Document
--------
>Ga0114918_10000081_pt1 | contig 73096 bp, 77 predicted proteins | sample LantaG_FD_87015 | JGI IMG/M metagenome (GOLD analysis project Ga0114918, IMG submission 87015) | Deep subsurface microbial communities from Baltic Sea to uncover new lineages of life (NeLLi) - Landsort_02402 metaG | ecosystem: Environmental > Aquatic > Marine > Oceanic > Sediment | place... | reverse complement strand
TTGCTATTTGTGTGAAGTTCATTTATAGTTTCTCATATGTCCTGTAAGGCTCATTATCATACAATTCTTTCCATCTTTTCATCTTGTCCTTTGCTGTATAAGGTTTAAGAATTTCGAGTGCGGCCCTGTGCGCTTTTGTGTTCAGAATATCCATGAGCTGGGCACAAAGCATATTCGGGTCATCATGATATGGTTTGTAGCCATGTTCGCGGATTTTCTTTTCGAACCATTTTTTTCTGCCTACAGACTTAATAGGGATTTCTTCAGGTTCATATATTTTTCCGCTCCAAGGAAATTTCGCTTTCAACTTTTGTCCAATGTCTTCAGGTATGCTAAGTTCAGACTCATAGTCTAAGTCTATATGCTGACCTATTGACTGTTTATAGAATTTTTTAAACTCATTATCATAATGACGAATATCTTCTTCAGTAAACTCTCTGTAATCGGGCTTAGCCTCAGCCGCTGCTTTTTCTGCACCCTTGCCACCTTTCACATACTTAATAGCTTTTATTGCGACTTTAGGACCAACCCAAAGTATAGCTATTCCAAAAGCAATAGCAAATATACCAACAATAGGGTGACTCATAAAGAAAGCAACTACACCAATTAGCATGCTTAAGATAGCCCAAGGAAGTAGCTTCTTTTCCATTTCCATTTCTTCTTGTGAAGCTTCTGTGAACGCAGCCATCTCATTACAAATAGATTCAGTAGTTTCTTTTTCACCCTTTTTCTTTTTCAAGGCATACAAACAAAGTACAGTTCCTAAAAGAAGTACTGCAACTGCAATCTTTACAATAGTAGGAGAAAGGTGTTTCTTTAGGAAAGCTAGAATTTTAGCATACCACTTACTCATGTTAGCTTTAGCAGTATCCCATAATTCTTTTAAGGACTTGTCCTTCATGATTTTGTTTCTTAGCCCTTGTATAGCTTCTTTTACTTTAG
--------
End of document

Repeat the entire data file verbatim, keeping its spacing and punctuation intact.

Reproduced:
>Ga0114918_10000081_pt1 | contig 73096 bp, 77 predicted proteins | sample LantaG_FD_87015 | JGI IMG/M metagenome (GOLD analysis project Ga0114918, IMG submission 87015) | Deep subsurface microbial communities from Baltic Sea to uncover new lineages of life (NeLLi) - Landsort_02402 metaG | ecosystem: Environmental > Aquatic > Marine > Oceanic > Sediment | place... | reverse complement strand
TTGCTATTTGTGTGAAGTTCATTTATAGTTTCTCATATGTCCTGTAAGGCTCATTATCATACAATTCTTTCCATCTTTTCATCTTGTCCTTTGCTGTATAAGGTTTAAGAATTTCGAGTGCGGCCCTGTGCGCTTTTGTGTTCAGAATATCCATGAGCTGGGCACAAAGCATATTCGGGTCATCATGATATGGTTTGTAGCCATGTTCGCGGATTTTCTTTTCGAACCATTTTTTTCTGCCTACAGACTTAATAGGGATTTCTTCAGGTTCATATATTTTTCCGCTCCAAGGAAATTTCGCTTTCAACTTTTGTCCAATGTCTTCAGGTATGCTAAGTTCAGACTCATAGTCTAAGTCTATATGCTGACCTATTGACTGTTTATAGAATTTTTTAAACTCATTATCATAATGACGAATATCTTCTTCAGTAAACTCTCTGTAATCGGGCTTAGCCTCAGCCGCTGCTTTTTCTGCACCCTTGCCACCTTTCACATACTTAATAGCTTTTATTGCGACTTTAGGACCAACCCAAAGTATAGCTATTCCAAAAGCAATAGCAAATATACCAACAATAGGGTGACTCATAAAGAAAGCAACTACACCAATTAGCATGCTTAAGATAGCCCAAGGAAGTAGCTTCTTTTCCATTTCCATTTCTTCTTGTGAAGCTTCTGTGAACGCAGCCATCTCATTACAAATAGATTCAGTAGTTTCTTTTTCACCCTTTTTCTTTTTCAAGGCATACAAACAAAGTACAGTTCCTAAAAGAAGTACTGCAACTGCAATCTTTACAATAGTAGGAGAAAGGTGTTTCTTTAGGAAAGCTAGAATTTTAGCATACCACTTACTCATGTTAGCTTTAGCAGTATCCCATAATTCTTTTAAGGACTTGTCCTTCATGATTTTGTTTCTTAGCCCTTGTATAGCTTCTTTTACTTTAG